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Khaled Hosseini's CLASS commencement address

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Khaled Hosseini

  • June 14, 2009

Thank you President Qayoumi. Thank you Dean Badejo. Thank you to my friend Jeffrey Bleich and all the other trustees at Cal State University for this recognition. It’s a great honor for me to be this year’s recipient of the doctorate of Fine Arts.  And it is very fitting that the award comes from CSU, a cultural and educational powerhouse right here in the bay area, a place I have happily and proudly called home now for nearly 2/3 of life, a region also home to tens of thousands of fellow Afghans.
Though this is a very prideful moment for me personally, and for my family, I would like to spend the next few minutes talking about you.  This is a happy day for you as well, and rightfully so.  This is a moment to be savored, and you have earned the right to relish it. Congratulations to all of you.  Today, after this ceremony is done, go out and celebrate with your family and loved ones.  Eat a hearty meal, and go to sleep tonight knowing that you have passed a major landmark in your life and that you have every reason to be pleased with and proud of yourself.
But, if I may, I’d like to offer a gentle word of caution:  Don’t be too proud of yourself.  And don’t pat yourself too hard on the back.  I take nothing away from your accomplishments, from your years of hard work and all the midnight oil you’ve burned to get where you are today.  I commend for that and I congratulate you.  But if you really think about it, arguably the biggest reason why you’re seating in those seats today about to receive your diplomas has little to do with you or anything you did.  For that, you can thank pure, sheer, dumb luck.  Certainly not to impune any of you or your hard work, but it was random luck, after all, wasn’t it, that you were conceived by your particular set of parents, and it was random luck, wasn’t it, that those parents happened to live in this corner of the world, where you never lack for shelter, where you get to drink clean water and never go hungry, and where you get to reap the fruits of education and opportunity.  Be grateful, is what I am saying, be humble and don’t mislead yourself into thinking that you deserve everything you’ve got.  In the words of Clint Eastwood in Unforgiven, Deserve’s got nothing to do with it.  You have worked hard, but you are also lucky. Hell, I am lucky.  The fine folks sitting behind me are lucky.  We have all hit a grand cosmic lottery.  Almost certainly our fates would have turned out differently if we’d been born in, say, in a remote village in Sierra Leone or in the deserts of South Sudan.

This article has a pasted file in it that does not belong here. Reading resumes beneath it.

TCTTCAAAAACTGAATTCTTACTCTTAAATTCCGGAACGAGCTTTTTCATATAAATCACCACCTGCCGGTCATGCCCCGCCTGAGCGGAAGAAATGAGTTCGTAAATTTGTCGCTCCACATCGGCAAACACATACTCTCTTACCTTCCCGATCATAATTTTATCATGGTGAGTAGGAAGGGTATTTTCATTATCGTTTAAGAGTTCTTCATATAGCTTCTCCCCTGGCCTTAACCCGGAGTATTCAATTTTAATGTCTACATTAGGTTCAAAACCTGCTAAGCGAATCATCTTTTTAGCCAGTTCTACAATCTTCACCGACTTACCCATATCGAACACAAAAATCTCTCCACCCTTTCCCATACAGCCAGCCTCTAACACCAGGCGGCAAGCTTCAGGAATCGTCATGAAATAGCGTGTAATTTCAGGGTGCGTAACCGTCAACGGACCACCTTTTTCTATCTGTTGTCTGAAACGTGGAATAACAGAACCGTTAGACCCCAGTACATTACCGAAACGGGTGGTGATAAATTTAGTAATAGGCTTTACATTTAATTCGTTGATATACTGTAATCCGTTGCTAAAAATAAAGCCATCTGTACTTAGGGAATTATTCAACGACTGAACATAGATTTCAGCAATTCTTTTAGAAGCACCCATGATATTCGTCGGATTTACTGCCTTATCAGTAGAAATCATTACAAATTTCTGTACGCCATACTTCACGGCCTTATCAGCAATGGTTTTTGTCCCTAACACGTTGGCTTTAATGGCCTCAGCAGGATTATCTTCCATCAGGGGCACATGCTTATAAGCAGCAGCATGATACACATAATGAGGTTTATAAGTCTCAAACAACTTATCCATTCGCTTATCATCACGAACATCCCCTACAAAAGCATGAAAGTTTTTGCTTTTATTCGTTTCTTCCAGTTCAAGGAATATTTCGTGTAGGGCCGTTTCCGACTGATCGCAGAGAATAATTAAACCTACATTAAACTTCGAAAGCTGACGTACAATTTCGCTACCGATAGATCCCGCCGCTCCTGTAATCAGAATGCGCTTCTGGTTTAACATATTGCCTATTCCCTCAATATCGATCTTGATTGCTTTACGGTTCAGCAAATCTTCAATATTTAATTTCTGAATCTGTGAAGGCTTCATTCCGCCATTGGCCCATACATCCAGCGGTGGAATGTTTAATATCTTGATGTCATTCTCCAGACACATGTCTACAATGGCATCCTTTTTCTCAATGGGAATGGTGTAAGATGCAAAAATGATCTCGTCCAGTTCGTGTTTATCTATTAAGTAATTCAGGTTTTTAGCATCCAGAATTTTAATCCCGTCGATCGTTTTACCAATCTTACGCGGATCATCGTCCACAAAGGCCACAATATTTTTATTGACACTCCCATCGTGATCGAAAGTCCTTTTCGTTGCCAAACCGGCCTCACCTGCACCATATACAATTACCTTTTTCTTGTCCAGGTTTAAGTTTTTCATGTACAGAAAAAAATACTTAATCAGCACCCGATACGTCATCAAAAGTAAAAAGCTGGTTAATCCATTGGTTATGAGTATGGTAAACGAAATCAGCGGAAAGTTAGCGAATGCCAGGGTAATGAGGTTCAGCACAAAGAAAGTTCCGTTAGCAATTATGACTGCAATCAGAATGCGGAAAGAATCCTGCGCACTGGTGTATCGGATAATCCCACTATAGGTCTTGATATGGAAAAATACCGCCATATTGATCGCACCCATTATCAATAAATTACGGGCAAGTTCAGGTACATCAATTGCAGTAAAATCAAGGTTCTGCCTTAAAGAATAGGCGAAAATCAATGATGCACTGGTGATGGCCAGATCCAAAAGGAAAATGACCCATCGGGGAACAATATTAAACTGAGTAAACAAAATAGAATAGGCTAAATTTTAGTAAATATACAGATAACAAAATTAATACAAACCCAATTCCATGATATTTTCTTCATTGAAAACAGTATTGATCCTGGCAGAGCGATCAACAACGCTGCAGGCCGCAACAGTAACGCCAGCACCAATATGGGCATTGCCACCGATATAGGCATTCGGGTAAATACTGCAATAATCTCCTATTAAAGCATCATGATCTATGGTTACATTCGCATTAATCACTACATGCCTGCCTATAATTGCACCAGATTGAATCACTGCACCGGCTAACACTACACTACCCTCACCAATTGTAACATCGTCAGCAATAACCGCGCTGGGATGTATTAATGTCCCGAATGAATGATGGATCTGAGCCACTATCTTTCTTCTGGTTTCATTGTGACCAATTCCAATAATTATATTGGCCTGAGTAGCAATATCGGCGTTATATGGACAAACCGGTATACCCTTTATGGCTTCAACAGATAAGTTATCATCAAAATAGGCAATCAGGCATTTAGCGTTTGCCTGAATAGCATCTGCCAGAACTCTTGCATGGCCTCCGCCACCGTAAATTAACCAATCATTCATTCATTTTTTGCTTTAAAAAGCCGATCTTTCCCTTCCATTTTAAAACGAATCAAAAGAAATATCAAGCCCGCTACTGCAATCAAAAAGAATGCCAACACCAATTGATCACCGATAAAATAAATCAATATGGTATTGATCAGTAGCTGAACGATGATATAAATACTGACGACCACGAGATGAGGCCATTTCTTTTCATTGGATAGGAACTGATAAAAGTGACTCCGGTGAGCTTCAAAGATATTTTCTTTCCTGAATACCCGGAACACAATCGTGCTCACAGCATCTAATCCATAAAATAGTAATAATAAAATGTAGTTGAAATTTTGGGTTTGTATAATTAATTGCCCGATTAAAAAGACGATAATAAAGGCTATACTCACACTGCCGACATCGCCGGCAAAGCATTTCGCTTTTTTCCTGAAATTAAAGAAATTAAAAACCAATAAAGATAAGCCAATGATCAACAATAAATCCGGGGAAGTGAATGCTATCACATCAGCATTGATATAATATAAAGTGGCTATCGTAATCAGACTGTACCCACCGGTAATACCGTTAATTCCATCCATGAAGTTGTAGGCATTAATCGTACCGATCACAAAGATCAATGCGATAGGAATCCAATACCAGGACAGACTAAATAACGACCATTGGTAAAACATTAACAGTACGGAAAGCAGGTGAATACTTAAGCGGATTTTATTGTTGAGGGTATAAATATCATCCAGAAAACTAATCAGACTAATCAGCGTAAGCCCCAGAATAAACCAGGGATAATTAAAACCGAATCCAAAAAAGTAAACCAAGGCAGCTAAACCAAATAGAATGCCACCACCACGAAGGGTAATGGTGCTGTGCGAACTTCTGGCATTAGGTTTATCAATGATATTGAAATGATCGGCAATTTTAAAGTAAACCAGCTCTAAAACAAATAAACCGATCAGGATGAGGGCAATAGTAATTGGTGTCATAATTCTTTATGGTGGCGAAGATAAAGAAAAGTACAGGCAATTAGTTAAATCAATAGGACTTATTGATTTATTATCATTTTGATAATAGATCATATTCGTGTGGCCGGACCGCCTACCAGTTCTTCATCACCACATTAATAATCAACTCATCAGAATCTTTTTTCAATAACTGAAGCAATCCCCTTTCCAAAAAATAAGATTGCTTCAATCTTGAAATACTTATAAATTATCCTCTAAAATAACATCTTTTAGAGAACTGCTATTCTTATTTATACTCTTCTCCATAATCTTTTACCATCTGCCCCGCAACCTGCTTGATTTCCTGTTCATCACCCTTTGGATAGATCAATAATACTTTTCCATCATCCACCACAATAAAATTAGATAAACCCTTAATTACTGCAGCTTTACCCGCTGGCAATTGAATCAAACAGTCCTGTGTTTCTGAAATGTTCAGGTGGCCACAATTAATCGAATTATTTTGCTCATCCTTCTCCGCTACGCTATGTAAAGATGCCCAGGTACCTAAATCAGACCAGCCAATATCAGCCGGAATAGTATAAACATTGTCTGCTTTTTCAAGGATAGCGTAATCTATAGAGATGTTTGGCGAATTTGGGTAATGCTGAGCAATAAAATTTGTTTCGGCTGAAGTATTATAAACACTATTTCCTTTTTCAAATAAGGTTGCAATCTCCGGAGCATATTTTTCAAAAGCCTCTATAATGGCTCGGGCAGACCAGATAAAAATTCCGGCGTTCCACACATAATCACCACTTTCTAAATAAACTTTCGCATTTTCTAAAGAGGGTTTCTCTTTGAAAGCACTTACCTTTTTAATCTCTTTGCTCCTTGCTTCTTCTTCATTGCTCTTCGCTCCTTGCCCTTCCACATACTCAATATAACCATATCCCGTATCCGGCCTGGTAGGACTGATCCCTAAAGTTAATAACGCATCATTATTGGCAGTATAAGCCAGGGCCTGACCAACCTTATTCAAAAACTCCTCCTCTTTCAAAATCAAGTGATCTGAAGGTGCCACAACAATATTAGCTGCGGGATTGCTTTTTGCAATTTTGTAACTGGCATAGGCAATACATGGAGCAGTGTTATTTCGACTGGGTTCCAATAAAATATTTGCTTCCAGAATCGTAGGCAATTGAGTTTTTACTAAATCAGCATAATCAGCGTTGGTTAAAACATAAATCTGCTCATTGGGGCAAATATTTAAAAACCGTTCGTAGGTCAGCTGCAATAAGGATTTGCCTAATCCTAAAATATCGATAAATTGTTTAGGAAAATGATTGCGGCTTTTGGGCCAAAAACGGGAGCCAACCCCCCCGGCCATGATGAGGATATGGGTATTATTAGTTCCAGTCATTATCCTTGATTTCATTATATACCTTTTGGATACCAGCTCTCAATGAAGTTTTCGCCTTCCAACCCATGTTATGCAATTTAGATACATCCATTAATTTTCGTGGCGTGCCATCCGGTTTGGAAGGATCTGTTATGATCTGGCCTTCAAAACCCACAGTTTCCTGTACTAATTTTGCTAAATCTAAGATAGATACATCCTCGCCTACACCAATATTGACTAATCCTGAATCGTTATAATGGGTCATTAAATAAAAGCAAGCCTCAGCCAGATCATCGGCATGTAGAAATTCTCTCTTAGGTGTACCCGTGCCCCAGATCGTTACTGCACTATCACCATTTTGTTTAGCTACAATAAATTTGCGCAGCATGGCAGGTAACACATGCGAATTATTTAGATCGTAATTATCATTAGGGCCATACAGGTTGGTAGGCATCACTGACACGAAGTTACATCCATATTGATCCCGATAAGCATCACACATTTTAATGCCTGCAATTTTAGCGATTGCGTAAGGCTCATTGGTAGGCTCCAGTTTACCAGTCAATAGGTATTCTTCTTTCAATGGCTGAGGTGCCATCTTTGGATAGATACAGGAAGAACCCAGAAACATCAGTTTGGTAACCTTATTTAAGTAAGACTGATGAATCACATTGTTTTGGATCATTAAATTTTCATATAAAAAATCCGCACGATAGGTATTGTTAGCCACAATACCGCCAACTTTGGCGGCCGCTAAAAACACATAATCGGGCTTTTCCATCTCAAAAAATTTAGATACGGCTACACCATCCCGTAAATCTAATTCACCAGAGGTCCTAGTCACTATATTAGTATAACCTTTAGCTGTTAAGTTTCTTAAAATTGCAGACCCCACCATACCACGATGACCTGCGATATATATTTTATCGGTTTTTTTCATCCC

The truth is, none of us gathered here today can be said to be proper representatives of this planet.   Not you, not me, not the fine folks sitting behind me.  We are the exception.  If a spaceship were to land today, and little green aliens waddled out with the mission to take a sample of 100 typical humans from earth to take back home and study, they likely wouldn’t take very many of us from this room.  Because we are not proper ambassadors for this planet.  Because we live lives so radically different from those of most of the people on this still fundamentally impoverished planet.  We live one set of realities, you and I, and much of the world lives another.
Here is what the green little aliens would find if they decided to scout this planet:
-That of the 2.2 billion children in the world, half live in poverty.
-That 25,000 kids die every day, and by the time I am done with this sentence, another child will have died (or one child every 3.5 seconds,) of hunger, poverty, or preventable illness.
-That over 20 million people live uprooted lives as refugees or displaced people, an issue close and dear to my own heart, given my Afghan origins.
-That 1.1 billion people live on less than a $1.25 a day, and nearly half the planet, over three billion people—live on less than $2.50 a day.
-That almost 800 million people in the developing world are chronically undernourished.
-That nearly a billion people entered the 21st century unable to read or even sign their names.
That is the reality of the planet that we share, you and I.  How can this be?  How can this go on in this, the age of genetic engineering, and satellites in space, and robots testing rocks on the surface of Mars, in the age of Facebook and Twitter and i-phone and the Kindle and the hybrid car, how can so much of the world live in such deprivation?  And why don’t we hear more about it?  In a sane world, wouldn’t calamity of this scale be front page headlines and the prime time news leading story every night?  Why are we more interested in the Octomom’s book deal or every trivial detail of Jon and Kate Gosselin’s marital woes than the fact, for instance, that average life expectancy in Afghanistan is an astonishing 43 years?